Which famous investor appears to have sold up his 'high yield' portfolio
            Do tell...

            Comment


            • #7
              Try here and here.
              Want a great looking concrete swimming pool in Hawke's Bay? Designer Pools will do the job for you!

              Comment


              • #8
                Originally posted by Shane D View Post
                Bob,
                Your story was rolling along nicely until you got to the "3% yields are ok", part. I don't think 3% yields will EVER be ok.


                I do believe that yields will be coming down in the future as markets mature - but not everywhere, just in the most desirable locations. And leafy suburbs will be 2-3% yields.

                Originally posted by Shane D View Post
                And what is wrong with some parts of South Auckland anyway? There are some pretty good parts.
                Shane D
                Quite right - it's a large area. I'll retract that comment.

                Comment


                • #9
                  Bob,

                  I have been thinking a bit recently about some of the pionts you discuss in your opening thread i.e. buying good solid houses in leafy suburbs surounding the Auck CBD. For me and (probably) most investors still building portfolios, I think a hybrid model would give the best balance of cashflow and possible future capital gain.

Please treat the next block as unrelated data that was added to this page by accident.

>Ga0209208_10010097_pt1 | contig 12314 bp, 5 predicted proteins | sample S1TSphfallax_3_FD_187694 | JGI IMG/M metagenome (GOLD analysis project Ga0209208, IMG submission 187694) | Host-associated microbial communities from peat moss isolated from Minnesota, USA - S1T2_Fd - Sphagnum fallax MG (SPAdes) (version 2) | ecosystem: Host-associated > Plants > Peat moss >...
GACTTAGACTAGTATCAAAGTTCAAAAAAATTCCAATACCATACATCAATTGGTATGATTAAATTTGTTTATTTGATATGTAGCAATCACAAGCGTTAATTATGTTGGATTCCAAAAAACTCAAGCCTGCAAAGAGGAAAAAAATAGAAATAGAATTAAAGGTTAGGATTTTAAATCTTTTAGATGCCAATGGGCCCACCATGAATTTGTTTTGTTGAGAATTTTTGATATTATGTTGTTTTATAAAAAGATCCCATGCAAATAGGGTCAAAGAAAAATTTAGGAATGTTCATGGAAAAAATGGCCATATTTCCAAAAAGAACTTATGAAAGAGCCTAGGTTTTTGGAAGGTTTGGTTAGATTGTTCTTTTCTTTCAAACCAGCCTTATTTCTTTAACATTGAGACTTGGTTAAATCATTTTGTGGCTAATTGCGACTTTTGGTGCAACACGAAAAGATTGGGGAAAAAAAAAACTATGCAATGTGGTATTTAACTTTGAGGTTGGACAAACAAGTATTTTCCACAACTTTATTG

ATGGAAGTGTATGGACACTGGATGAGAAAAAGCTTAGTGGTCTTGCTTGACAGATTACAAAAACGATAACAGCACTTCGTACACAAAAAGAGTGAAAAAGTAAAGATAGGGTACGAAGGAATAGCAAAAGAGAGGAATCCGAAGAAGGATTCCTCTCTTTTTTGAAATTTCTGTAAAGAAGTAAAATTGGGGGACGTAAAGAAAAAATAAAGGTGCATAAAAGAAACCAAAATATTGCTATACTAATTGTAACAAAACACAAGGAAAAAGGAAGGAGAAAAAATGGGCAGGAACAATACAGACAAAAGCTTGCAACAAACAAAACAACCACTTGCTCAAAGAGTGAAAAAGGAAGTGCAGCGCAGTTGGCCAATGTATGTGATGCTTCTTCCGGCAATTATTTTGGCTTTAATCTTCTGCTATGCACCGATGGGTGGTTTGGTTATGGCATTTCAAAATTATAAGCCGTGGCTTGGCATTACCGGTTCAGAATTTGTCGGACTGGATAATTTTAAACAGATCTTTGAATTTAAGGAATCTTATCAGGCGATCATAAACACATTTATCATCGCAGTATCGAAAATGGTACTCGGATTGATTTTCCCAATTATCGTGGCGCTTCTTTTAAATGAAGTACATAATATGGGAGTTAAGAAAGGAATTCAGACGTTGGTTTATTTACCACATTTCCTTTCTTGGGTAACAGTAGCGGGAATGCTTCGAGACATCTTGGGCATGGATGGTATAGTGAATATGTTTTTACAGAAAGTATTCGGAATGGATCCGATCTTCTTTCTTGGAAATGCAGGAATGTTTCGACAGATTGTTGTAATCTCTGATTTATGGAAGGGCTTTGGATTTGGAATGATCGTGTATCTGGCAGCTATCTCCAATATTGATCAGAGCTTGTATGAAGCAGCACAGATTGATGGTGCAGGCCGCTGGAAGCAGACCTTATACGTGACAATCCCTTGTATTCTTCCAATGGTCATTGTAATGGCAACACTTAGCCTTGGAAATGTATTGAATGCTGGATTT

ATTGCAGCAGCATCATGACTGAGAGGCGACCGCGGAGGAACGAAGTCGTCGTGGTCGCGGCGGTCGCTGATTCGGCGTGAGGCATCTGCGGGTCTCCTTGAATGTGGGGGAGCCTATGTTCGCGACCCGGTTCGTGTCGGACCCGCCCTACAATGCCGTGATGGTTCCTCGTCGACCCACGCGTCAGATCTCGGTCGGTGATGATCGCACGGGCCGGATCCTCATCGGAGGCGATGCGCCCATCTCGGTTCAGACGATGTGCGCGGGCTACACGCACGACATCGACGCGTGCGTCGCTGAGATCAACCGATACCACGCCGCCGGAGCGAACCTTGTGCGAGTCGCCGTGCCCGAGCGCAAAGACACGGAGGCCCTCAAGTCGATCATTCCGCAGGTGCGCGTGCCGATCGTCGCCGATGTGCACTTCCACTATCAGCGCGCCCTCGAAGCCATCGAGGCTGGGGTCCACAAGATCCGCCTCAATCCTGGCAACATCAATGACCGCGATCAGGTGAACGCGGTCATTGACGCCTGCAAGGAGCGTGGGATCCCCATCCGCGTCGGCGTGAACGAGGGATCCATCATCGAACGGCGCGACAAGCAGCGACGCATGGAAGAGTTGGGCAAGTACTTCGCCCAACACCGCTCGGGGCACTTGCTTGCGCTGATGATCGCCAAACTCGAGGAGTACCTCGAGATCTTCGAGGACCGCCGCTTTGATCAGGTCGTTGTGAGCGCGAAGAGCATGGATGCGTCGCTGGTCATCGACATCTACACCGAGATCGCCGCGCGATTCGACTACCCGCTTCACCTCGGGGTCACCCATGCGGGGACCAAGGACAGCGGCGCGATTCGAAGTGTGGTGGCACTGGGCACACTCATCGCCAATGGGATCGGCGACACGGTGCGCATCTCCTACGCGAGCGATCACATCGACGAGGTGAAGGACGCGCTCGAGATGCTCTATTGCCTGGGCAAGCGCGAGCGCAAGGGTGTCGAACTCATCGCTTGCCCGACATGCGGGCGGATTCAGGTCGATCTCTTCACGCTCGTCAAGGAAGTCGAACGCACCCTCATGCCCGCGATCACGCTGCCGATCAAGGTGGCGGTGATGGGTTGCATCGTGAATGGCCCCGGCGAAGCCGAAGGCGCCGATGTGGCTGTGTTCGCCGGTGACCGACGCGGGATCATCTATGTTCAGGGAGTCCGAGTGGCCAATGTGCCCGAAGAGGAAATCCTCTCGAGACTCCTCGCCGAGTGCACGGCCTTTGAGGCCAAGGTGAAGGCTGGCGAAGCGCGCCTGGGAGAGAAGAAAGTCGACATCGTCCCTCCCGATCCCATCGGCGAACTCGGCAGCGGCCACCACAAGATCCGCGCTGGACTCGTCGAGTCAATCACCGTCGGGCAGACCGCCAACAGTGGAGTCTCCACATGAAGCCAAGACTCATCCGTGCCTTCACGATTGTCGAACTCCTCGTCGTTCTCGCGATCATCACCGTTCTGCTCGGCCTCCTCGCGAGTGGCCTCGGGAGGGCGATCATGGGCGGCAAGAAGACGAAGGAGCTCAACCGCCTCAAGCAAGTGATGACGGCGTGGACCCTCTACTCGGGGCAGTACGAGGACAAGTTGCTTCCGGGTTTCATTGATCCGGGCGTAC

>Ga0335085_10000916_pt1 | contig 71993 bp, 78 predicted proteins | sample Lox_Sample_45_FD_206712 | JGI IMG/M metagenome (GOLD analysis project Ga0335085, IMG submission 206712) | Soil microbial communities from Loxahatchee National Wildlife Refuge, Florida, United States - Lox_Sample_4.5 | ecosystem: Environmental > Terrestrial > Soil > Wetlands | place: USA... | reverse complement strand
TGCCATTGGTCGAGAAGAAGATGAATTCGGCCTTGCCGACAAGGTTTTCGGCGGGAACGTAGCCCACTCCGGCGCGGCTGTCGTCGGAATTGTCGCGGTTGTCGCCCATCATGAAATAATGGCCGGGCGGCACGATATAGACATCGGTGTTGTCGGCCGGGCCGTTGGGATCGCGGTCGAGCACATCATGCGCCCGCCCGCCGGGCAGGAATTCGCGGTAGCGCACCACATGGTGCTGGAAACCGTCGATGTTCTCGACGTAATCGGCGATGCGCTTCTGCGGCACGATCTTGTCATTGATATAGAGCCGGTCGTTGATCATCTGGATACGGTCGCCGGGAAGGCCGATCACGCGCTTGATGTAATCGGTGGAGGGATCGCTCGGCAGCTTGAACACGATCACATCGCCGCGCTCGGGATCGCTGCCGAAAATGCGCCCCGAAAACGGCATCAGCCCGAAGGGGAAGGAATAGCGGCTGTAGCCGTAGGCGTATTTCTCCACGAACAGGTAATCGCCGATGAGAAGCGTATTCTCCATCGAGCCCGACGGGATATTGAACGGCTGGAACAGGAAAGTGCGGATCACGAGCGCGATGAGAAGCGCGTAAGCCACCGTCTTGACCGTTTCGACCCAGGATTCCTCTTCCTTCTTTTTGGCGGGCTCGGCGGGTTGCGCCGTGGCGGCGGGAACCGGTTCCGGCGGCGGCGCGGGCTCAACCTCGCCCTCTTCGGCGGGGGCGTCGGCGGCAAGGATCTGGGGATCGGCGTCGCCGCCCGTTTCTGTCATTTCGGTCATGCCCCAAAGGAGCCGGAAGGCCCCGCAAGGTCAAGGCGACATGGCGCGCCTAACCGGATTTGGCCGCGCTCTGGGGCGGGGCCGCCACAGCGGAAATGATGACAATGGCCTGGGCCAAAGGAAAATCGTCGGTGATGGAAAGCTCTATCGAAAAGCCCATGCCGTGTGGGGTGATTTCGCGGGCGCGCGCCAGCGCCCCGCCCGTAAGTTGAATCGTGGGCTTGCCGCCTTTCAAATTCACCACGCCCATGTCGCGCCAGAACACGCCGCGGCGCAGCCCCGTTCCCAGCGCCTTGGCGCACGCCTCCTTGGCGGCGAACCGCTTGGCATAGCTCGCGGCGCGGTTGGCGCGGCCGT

Hyrid model
                  I am thinking along the lines of
                  - buy 3 cashflow positive properties in higher yielding areas.
                  - buy 1 property in leafy suburbs surrounding the Auck CBD. (4th purchase)
                  - Then repeat process - 3 cashflow +, 1 capital gain. If the market was to heat up again over the next few years this model would adapt i.e. more focus on captial gain properties.

                  I think this would be a nice balance. But that being said, I would still chase a minimum 5% yield in the leafy suburbs. 3% yields scare the cr*p out of me.

                  Thanks for providing food for thought.

                  Shane

                  Comment


                  • #10
                    You could consider a hybrid model which includes commercial/retail.

                    Comment


                    • #11
                      Originally posted by SwissKiwi View Post
                      You could consider a hybrid model which includes commercial/retail.
                      SK,

                      The biggest barrier I see to entry into commercial is the higher LVR and stricter lending standards for banks on commercial lending.

                      Isn't commerical lending typically 40+% LVR? And most banks are only allowing loans for properties with rock-solid leases in place. From what I have heard its almost impossible to get loans for vacant properties.

                      Am I missing something?

                      Shane

                      Comment

                      Working...
                      X